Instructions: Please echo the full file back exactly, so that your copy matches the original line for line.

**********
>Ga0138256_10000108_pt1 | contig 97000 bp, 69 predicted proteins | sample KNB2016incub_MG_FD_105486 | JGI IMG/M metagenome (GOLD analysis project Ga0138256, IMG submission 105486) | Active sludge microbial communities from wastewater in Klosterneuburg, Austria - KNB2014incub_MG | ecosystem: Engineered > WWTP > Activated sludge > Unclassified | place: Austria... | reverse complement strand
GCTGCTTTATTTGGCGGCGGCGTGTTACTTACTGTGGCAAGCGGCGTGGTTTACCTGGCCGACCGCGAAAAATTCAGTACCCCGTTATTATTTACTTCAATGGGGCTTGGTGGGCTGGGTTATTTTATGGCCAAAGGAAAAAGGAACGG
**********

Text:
>Ga0138256_10000108_pt1 | contig 97000 bp, 69 predicted proteins | sample KNB2016incub_MG_FD_105486 | JGI IMG/M metagenome (GOLD analysis project Ga0138256, IMG submission 105486) | Active sludge microbial communities from wastewater in Klosterneuburg, Austria - KNB2014incub_MG | ecosystem: Engineered > WWTP > Activated sludge > Unclassified | place: Austria... | reverse complement strand
GCTGCTTTATTTGGCGGCGGCGTGTTACTTACTGTGGCAAGCGGCGTGGTTTACCTGGCCGACCGCGAAAAATTCAGTACCCCGTTATTATTTACTTCAATGGGGCTTGGTGGGCTGGGTTATTTTATGGCCAAAGGAAAAAGGAACGG